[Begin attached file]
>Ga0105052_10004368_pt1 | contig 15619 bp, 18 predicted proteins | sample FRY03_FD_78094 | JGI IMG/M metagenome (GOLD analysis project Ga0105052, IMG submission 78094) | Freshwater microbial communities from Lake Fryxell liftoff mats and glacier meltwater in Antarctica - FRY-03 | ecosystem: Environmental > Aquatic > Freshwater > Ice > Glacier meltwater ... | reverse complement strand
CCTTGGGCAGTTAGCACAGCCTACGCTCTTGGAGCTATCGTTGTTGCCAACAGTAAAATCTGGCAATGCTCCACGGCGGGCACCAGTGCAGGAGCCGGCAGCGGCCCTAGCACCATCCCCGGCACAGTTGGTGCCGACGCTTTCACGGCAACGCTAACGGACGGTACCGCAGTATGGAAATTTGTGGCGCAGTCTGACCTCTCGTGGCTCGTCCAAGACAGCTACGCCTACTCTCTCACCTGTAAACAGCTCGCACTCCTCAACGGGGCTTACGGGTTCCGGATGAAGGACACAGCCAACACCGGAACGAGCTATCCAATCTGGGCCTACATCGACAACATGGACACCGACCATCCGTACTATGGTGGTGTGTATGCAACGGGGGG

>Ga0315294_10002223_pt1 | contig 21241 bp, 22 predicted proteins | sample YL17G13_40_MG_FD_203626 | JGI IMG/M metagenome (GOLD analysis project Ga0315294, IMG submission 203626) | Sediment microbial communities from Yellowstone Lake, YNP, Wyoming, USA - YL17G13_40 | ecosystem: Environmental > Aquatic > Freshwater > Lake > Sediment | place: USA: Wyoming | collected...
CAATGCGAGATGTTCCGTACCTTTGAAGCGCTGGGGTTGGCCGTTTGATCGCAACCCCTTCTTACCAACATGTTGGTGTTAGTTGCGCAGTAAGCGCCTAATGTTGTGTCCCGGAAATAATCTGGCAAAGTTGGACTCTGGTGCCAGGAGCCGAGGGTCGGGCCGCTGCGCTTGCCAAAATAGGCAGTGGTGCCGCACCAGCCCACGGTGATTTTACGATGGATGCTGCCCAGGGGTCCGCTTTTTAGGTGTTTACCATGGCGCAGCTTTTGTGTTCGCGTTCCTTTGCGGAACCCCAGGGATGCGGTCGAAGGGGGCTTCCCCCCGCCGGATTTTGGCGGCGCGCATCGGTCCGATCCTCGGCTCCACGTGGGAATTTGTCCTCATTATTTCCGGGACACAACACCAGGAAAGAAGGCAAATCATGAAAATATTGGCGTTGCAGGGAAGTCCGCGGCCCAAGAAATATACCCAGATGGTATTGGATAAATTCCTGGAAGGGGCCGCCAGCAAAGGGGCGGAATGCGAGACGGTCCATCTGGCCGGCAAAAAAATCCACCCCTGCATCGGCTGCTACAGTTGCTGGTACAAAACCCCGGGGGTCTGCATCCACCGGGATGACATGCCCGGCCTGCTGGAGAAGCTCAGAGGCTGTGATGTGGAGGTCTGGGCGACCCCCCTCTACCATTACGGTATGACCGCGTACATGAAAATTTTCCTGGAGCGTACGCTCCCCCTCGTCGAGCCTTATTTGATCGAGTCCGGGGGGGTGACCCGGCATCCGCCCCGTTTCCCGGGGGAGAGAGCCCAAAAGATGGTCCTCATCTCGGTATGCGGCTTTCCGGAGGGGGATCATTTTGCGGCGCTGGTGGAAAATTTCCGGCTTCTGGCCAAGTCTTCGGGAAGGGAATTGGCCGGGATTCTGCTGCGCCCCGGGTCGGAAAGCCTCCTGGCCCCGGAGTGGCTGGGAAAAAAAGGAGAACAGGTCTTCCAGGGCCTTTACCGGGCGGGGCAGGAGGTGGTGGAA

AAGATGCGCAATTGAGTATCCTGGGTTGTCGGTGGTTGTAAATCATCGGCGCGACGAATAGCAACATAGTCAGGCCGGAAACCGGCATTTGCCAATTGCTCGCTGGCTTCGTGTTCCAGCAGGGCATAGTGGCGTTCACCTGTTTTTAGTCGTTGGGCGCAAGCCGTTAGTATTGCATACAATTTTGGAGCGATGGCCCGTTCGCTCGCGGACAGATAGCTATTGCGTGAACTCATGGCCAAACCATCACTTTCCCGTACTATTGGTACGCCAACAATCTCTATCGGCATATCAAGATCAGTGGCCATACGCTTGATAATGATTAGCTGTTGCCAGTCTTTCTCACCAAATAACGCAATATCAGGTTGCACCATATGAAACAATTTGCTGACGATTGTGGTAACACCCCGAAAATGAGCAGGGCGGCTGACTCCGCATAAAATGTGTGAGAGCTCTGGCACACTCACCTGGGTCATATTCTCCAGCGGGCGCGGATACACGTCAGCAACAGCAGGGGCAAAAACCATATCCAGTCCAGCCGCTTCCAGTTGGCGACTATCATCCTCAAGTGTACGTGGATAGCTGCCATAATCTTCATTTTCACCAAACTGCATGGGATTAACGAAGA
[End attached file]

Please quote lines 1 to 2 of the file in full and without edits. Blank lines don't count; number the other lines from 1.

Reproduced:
>Ga0105052_10004368_pt1 | contig 15619 bp, 18 predicted proteins | sample FRY03_FD_78094 | JGI IMG/M metagenome (GOLD analysis project Ga0105052, IMG submission 78094) | Freshwater microbial communities from Lake Fryxell liftoff mats and glacier meltwater in Antarctica - FRY-03 | ecosystem: Environmental > Aquatic > Freshwater > Ice > Glacier meltwater ... | reverse complement strand
CCTTGGGCAGTTAGCACAGCCTACGCTCTTGGAGCTATCGTTGTTGCCAACAGTAAAATCTGGCAATGCTCCACGGCGGGCACCAGTGCAGGAGCCGGCAGCGGCCCTAGCACCATCCCCGGCACAGTTGGTGCCGACGCTTTCACGGCAACGCTAACGGACGGTACCGCAGTATGGAAATTTGTGGCGCAGTCTGACCTCTCGTGGCTCGTCCAAGACAGCTACGCCTACTCTCTCACCTGTAAACAGCTCGCACTCCTCAACGGGGCTTACGGGTTCCGGATGAAGGACACAGCCAACACCGGAACGAGCTATCCAATCTGGGCCTACATCGACAACATGGACACCGACCATCCGTACTATGGTGGTGTGTATGCAACGGGGGG